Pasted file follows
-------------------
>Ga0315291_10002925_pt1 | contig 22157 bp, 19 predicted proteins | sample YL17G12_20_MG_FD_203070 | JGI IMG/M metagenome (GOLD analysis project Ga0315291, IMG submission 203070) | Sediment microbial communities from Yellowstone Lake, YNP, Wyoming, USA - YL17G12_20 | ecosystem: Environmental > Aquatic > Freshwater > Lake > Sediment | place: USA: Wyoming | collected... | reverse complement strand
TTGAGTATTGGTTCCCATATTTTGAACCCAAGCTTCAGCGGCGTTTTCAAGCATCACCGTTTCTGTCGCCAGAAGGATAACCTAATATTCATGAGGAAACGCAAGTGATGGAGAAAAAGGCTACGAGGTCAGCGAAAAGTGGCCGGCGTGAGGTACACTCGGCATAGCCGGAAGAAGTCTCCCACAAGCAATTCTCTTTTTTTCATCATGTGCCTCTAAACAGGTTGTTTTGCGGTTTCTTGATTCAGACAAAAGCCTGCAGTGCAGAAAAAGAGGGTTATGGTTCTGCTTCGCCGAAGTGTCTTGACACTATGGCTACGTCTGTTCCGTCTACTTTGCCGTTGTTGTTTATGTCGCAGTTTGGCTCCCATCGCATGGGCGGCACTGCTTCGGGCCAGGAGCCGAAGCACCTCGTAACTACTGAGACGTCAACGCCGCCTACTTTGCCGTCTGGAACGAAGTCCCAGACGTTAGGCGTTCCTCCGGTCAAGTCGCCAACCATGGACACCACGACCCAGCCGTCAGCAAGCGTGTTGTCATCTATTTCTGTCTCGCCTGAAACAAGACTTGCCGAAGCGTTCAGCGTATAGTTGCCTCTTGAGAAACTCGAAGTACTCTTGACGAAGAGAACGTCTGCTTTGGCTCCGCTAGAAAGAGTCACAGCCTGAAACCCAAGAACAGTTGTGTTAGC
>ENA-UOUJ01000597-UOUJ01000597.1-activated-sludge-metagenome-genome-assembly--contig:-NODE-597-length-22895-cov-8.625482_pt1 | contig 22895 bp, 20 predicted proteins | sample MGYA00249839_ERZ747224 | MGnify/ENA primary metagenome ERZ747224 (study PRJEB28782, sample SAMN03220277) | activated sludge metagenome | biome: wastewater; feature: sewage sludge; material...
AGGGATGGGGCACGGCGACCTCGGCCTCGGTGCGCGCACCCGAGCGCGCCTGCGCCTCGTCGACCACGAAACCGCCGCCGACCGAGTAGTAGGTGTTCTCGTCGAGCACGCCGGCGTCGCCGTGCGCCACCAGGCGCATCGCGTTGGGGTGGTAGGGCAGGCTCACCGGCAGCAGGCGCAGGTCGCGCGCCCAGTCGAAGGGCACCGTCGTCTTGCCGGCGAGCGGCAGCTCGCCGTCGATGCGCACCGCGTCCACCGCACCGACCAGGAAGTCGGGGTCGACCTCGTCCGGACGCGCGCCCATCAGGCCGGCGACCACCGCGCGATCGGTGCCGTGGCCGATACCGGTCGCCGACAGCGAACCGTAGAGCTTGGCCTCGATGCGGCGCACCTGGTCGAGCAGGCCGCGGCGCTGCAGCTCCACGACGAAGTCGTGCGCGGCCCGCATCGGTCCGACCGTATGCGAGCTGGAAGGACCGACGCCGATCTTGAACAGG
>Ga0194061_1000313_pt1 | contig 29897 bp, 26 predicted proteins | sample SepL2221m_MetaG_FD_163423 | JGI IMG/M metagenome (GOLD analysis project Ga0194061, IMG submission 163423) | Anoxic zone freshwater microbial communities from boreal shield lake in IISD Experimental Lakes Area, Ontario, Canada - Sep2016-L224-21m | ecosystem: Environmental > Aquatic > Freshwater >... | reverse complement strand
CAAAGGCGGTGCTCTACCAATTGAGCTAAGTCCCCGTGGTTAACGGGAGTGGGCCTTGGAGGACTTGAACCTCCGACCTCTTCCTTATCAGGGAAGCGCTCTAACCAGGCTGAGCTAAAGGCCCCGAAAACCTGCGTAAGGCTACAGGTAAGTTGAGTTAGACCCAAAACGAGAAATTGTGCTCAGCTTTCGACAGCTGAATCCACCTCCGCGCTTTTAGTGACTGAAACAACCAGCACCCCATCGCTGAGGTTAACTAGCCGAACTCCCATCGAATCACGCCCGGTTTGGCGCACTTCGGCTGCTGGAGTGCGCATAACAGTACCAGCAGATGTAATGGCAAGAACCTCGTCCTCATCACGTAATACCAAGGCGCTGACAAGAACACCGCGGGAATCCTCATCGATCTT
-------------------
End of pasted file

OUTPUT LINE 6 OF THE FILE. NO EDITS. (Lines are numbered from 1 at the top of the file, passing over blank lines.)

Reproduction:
CAAAGGCGGTGCTCTACCAATTGAGCTAAGTCCCCGTGGTTAACGGGAGTGGGCCTTGGAGGACTTGAACCTCCGACCTCTTCCTTATCAGGGAAGCGCTCTAACCAGGCTGAGCTAAAGGCCCCGAAAACCTGCGTAAGGCTACAGGTAAGTTGAGTTAGACCCAAAACGAGAAATTGTGCTCAGCTTTCGACAGCTGAATCCACCTCCGCGCTTTTAGTGACTGAAACAACCAGCACCCCATCGCTGAGGTTAACTAGCCGAACTCCCATCGAATCACGCCCGGTTTGGCGCACTTCGGCTGCTGGAGTGCGCATAACAGTACCAGCAGATGTAATGGCAAGAACCTCGTCCTCATCACGTAATACCAAGGCGCTGACAAGAACACCGCGGGAATCCTCATCGATCTT